I am not a good liar. I told my girlfriend Ciku we were meeting an insurance agent somewhere on Waiyaki Way (Somewhere? Pathetic liar). When we got to Limuru the questions began; where are we going, what time are we supposed to be there, how do we get back, what is the name of the agent, why are we going out of our way and we are the clients? I refused to say anything.
When we checked into the hotel in Naivasha, it finally dawned her; she had been played! We decided to have dinner before freshening up. The food was awesome but what was even better was the look on Cikus face. She couldn’t believe I had pulled that one off. Her only dilemma was how to tell her friends that she wouldn’t make it for the next day’s plan.
After dinner we walked back to the room enjoying the sounds of birds and crickets chirping, the evening breeze blowing gently through the trees and the gibbous moon glamorously shinning in the open skies surrounded by a constellation of stars. The same sky doesn’t have the same appeal in Nairobi. Ciku tried to identify a few constellations but all I could think of was swimming the following day.
When we got to the room we found Maina the hotel attendant had already drawn the mosquito nets and you could tell he had sprayed the room with insecticide as we had requested. Ciku went on to confirm her obvious beauty on the bathroom mirror. The taps were running as we waited for the water to get hot. (We waste too much clean water in Kenya). I was busy connecting my laptop to the hotel room TV so that I could watch some Ross Kemp documentaries my former colleague Audrey had told me were a nice watch. I was bare feet.
Suddenly, I felt a sharp sting on my right heel. Surprised, I jumped hoping to see the insect that wanted to ruin the beginning of my nice weekend. But it wasn’t an insect. I was in a lot of pain. I told Ciku to get out of the bathroom and out of the room. The taps were still running but that was the least of our worries.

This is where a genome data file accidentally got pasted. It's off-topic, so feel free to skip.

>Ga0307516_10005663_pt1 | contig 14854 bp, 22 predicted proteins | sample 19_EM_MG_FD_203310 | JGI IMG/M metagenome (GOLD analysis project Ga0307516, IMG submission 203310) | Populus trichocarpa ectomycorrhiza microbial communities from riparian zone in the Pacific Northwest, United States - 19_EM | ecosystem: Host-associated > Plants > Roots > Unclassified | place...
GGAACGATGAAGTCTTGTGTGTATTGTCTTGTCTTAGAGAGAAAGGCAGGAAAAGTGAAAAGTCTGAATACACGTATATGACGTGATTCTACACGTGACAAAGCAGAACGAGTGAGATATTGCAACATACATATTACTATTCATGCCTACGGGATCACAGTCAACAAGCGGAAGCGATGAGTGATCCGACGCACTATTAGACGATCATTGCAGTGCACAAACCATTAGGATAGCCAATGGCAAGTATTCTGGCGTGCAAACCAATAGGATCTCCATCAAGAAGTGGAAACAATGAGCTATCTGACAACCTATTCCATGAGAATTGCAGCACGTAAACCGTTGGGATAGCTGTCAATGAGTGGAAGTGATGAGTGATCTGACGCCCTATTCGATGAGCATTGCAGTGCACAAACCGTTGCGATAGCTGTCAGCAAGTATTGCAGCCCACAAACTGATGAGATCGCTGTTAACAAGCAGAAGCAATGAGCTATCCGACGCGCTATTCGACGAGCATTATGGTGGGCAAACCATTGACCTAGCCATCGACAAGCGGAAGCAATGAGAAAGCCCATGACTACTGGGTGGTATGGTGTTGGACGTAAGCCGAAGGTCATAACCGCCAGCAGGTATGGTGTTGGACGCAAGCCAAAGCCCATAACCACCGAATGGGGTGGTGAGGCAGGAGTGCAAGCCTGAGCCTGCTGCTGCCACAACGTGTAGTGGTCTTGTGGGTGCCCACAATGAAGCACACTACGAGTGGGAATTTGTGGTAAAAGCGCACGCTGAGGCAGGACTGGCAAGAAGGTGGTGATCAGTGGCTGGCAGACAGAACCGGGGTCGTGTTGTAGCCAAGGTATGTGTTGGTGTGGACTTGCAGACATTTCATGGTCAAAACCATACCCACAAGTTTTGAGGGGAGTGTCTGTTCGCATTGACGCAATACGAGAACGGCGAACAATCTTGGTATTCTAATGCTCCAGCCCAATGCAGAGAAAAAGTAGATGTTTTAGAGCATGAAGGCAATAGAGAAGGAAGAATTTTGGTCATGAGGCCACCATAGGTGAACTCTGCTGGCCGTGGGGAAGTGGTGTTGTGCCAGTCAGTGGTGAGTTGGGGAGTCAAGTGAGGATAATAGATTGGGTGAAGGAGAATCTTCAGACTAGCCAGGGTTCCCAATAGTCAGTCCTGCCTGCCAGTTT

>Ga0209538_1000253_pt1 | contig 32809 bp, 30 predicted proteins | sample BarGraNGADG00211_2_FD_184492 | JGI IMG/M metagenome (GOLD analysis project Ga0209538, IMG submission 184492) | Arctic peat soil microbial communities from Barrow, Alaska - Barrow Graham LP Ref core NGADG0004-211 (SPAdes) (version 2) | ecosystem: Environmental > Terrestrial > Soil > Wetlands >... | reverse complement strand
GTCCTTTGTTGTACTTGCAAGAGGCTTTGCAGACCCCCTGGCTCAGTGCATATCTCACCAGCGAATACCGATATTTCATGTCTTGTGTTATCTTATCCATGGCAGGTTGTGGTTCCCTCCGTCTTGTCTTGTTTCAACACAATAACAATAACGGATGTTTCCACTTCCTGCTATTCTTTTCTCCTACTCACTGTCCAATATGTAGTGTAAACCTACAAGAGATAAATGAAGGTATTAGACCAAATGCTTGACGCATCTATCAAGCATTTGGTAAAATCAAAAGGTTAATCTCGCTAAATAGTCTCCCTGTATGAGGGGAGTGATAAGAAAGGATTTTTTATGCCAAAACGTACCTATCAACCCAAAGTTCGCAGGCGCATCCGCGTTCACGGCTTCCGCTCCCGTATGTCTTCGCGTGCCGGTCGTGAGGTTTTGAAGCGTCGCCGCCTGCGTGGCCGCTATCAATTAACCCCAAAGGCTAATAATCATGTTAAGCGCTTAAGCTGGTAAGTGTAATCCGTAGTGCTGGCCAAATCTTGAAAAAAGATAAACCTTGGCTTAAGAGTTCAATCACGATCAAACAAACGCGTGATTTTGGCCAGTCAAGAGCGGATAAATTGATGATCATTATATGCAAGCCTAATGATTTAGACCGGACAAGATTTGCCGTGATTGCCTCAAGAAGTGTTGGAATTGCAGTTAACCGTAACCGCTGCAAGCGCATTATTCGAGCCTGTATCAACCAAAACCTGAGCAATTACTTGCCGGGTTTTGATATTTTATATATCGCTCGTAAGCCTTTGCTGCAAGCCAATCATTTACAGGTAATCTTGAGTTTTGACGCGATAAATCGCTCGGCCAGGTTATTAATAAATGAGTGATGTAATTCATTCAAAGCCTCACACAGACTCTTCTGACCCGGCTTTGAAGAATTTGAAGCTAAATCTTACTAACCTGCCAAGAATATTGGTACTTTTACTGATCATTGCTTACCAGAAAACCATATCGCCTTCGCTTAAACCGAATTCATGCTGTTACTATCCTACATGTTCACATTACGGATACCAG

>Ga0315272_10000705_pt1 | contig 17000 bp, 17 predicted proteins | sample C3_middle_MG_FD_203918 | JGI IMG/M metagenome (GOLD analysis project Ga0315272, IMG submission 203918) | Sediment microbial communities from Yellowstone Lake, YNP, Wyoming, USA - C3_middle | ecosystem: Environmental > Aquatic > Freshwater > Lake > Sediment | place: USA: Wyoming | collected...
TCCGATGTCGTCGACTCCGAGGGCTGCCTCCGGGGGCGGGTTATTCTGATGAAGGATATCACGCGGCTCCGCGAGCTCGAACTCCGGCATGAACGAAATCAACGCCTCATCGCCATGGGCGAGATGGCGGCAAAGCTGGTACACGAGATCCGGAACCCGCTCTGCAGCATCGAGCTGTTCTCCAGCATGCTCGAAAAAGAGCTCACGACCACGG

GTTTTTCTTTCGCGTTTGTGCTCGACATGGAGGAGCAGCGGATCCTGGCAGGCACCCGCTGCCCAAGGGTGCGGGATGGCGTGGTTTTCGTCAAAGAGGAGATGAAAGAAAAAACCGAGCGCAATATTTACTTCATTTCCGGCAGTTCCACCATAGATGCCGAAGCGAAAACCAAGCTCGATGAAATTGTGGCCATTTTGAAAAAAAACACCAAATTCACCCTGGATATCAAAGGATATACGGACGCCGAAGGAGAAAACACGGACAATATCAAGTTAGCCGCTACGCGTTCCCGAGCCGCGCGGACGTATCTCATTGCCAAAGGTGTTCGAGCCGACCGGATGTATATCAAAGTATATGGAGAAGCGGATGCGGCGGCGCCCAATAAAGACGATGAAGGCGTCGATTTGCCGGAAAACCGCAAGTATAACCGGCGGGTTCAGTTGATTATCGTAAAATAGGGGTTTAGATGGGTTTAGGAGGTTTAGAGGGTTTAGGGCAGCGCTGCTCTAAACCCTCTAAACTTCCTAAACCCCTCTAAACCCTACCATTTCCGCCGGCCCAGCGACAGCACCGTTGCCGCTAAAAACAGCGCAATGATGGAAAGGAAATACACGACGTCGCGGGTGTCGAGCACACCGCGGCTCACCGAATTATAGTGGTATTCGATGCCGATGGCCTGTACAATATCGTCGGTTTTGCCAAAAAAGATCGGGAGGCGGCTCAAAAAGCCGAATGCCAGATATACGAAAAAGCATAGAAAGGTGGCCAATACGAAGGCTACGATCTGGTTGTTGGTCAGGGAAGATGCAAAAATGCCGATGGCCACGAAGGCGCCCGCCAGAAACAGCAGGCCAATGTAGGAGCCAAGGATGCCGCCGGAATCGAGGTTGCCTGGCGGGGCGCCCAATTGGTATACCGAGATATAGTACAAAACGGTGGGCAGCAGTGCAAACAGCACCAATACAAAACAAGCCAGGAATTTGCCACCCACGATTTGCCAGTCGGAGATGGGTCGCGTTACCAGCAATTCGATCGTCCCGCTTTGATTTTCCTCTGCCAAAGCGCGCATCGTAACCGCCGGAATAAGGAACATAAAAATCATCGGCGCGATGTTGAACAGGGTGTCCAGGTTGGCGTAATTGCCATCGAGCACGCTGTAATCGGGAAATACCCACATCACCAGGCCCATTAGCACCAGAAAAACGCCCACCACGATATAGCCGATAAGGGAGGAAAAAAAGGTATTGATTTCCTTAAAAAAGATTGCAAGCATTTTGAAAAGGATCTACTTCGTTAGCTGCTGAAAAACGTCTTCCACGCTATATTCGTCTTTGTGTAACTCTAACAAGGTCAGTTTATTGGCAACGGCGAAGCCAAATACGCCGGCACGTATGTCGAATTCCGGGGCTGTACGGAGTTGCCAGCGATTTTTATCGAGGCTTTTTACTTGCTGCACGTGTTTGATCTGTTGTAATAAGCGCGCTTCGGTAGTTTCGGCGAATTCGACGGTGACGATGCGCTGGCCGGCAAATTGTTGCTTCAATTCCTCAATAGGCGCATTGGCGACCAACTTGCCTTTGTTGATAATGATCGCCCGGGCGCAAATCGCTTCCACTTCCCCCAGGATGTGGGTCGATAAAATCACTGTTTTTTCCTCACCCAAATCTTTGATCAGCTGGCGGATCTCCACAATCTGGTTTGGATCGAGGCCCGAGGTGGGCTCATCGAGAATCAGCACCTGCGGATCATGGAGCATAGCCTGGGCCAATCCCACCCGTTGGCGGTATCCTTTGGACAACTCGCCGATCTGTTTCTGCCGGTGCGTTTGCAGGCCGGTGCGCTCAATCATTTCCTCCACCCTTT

The snake was still in the room. Since there was nothing else to use as a weapon, I gave Ciku my laptop cable and told her to make sure the snake doesn’t leave the room as I went to get Maina to help me kill it. The watchman seemed skeptical about at first but he tagged along as well.
We found Ciku had moved from her “designated post” because the snake had threatened to leave the room and she took off. Maina and I spotted where it was hiding. The watchman who was better armed to handle the situation quickly joined Ciku outside when he saw what we were dealing with. I don’t blame him. Maina moved the bin where the snake was hiding and I hit it hard on the abdomen with a broom. It finally showed its head and I introduced it to the broom. I was on a revenge mission powered by adrenaline. I had not since how long it was until it lay lifeless on the floor.
I quickly asked Ciku for her belt and scarf and tied my leg (the doctor was later to inform us that you should never tie yourself if bitten by a snake). We quickly drove to the nearest hospital as Ciku tried calling some “major” hospitals in Nakuru to find out if they were open. When we got to one of the hospitals, the security guard demanded to know what we wanted before he could open the gate. It is a hospital! Maina later explained that the hospital had been robbed a couple of times hence the tight security. Who robs a hospital?